Reframe Your Relationships
Wouldn’t it be great if life had a refresh button?
Say a situation isn’t going the way you hoped, imagine just clicking refresh and you get to start all over again.
Well, in a sense, we actually can hit that refresh button and start anew. We can do this by shifting our perspective and looking through a new lens.
This applies to how we see ourselves, how we approach our work, and how we show up to our relationships – professional or otherwise.
It’s so easy for us to get stuck in particular patterns of thinking, and much harder to free ourselves of those mental fetters; but, with concerted effort we can gain an entirely new perspective on every aspect of our lives and open ourselves up to experiencing people, problems, and people problems, differently.
But where to begin?
Understanding how you think is a great place to start. We all have deeply ingrained patterns of thinking which begin at the cellular level, in our neurons, which in turn dictate our behaviors and reactions. Without this awareness and also being armed with the knowledge that we are able to change these patterns, we can easily feel lost and overwhelmed by our natural tendencies.
The 5 Dynamics methodology interprets these patterns in a straightforward way and the Simpli5 platform provides an easy-to-use common language to articulate why we do what we do, and, why others do what they do.
This is the key to allowing us to reframe our relationships with others – whether they are teammates, family members, friends, or significant others. Once we understand ourselves, we are then better able to understand the people around us and can separate the person from their process.
Let me provide an example from my personal life.
I co-parent with my ex, and we actually do it pretty dang well, and if you knew how tumultuous and hostile our relationship was you would know how truly shocking this is.
We are opposite in almost every way imaginable, and we spent almost all of our relationship and our subsequent separation butting heads, but eventually, after all of the intense feelings had time to settle, something clicked. I finally started seeing his actions as part of his energy and his process and I stopped taking them personally.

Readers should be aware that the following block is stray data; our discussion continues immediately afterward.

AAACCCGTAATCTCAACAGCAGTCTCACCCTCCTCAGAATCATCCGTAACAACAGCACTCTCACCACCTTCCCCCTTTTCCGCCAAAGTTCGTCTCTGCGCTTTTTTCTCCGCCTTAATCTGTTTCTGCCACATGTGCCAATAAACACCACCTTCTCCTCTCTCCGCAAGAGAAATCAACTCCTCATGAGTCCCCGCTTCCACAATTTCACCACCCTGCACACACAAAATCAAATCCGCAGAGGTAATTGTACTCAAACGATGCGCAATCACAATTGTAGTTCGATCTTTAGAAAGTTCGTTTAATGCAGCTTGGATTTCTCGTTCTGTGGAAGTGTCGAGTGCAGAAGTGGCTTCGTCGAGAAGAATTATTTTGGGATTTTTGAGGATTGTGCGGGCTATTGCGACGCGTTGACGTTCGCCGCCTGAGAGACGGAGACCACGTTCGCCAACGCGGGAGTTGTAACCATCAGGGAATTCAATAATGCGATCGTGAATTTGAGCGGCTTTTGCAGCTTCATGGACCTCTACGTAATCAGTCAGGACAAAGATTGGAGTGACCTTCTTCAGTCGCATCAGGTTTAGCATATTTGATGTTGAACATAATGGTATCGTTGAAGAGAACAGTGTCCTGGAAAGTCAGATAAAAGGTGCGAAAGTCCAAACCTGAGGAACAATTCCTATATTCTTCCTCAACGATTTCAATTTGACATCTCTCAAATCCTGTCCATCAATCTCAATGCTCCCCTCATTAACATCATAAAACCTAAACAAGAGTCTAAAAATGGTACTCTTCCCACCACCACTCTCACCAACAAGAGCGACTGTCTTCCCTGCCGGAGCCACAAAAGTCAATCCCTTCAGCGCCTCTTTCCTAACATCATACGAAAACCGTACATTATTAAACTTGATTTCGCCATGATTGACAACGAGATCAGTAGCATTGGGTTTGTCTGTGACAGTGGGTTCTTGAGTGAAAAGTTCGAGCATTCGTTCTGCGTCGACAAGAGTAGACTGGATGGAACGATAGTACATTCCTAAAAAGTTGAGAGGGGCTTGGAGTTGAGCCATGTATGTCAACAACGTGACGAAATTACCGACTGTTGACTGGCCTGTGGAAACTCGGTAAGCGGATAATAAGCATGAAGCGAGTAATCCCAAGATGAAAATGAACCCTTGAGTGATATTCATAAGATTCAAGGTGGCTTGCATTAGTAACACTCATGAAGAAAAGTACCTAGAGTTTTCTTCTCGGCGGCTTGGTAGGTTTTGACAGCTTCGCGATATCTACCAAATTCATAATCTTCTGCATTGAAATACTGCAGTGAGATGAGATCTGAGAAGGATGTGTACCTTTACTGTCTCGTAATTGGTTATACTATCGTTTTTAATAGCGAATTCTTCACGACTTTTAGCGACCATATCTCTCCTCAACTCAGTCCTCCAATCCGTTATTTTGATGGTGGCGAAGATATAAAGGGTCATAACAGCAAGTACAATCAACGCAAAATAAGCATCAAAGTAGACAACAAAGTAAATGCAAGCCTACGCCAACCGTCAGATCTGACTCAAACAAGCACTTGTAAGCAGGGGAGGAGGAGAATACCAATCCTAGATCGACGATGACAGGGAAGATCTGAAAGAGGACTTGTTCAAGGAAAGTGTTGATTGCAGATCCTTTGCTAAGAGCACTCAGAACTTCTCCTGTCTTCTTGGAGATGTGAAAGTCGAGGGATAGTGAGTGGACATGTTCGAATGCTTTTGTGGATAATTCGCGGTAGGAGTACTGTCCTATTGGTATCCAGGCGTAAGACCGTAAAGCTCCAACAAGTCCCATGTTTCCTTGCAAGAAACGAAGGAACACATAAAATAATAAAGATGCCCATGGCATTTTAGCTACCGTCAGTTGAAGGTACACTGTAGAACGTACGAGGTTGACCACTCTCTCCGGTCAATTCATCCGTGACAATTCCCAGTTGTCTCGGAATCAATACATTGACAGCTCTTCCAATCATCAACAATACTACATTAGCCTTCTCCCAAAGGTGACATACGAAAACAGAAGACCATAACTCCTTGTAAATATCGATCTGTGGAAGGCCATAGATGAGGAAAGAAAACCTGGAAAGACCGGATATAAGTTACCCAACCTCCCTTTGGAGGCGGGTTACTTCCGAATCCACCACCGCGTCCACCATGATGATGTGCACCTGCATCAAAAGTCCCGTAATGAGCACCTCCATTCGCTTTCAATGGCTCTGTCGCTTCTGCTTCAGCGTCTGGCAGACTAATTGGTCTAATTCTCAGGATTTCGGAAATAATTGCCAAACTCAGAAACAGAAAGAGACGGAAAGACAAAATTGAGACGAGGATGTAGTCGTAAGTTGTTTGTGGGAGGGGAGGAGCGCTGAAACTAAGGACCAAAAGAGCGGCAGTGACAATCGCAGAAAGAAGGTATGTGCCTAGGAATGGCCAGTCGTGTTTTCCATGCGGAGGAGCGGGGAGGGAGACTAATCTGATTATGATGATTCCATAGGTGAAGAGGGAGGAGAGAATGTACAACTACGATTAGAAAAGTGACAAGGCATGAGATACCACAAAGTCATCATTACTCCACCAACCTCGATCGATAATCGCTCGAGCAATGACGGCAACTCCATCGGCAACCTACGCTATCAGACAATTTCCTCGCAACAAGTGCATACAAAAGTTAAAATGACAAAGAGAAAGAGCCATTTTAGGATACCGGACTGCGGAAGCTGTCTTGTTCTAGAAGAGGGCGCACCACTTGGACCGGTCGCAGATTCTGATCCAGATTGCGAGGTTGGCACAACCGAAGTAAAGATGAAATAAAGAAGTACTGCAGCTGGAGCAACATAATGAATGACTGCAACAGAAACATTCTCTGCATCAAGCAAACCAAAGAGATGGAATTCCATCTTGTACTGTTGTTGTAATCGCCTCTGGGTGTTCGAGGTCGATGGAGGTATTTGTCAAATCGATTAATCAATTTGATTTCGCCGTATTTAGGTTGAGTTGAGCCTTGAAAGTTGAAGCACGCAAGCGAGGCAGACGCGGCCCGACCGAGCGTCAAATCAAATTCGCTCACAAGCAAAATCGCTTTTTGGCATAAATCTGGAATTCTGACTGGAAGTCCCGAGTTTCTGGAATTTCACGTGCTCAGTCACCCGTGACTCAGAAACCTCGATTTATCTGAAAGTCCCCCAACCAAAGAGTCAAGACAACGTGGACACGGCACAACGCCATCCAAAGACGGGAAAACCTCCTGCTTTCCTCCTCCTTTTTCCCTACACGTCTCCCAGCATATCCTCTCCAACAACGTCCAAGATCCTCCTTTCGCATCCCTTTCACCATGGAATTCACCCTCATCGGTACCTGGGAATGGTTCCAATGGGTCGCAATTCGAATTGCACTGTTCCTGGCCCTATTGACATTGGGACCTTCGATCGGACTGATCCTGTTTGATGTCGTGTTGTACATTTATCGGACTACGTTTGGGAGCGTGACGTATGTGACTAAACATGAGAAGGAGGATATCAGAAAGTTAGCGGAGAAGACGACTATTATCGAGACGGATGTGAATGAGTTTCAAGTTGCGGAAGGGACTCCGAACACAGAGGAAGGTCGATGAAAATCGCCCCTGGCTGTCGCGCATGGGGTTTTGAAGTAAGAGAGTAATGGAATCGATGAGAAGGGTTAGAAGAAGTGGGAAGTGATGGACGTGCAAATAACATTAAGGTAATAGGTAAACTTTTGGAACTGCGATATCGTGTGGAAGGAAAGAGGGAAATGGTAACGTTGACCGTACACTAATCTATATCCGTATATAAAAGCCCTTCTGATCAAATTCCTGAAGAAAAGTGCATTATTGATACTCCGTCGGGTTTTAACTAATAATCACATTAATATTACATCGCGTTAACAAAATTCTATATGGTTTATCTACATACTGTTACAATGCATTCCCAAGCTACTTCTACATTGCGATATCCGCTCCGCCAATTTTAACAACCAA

For instance (and this is a very minor example), he doesn’t shut cabinets or doors, like ever, and I just could not understand this because I would ask him over and over again to shut things once he was done with them and when he wouldn’t I would become increasingly frustrated and annoyed. When we talked about this and I explained that if you open it, shutting it should be part of the same stream of consciousness, I finally started to understand that for him it doesn’t work that way. His brain is going in a hundred different directions all at once and doesn’t stay in one line from start (opening cabinet) to finish (closing cabinet). Ultimately, he genuinely just doesn’t see the cabinet as open because he has already moved on to the next thing.
I finally started to accept the fact that our brains work differently and that’s okay.
This also allowed me to open myself up to the things he noticed about me that I was missing. Resetting my approach to this relationship has enabled me to reframe my perspective of myself as well.
This is one of the greatest gifts of 5 Dynamics. The ability to see things differently by being able to truly see ourselves and those around us.
Other platforms may focus on the individual, which is great because individual awareness is the foundation of everything else, but the Simpli5 platform takes it a step further by including the ability to see the energies of others and provides customized content based on how those energies collide and collaborate.
This information sets us up for success in any type of relationship we may encounter. The same reasoning behind why my ex doesn’t shut cabinet doors might be the same reasoning behind why that one coworker of yours rapidly fires 10 different streams of consciousness in 2 minutes without leaving room for anyone else to jump in.
We all think differently. We all see things differently. We experience, feel, emote, communicate, differently. Making sense of this complex and complicated puzzle we call human relationships and approaching them with curiosity and humility is actually an amazing opportunity to uncover something pretty wonderful.
I encourage you to take a look at some of your relationships, especially the frustrating ones, and then take a look through a new lens and see what you find.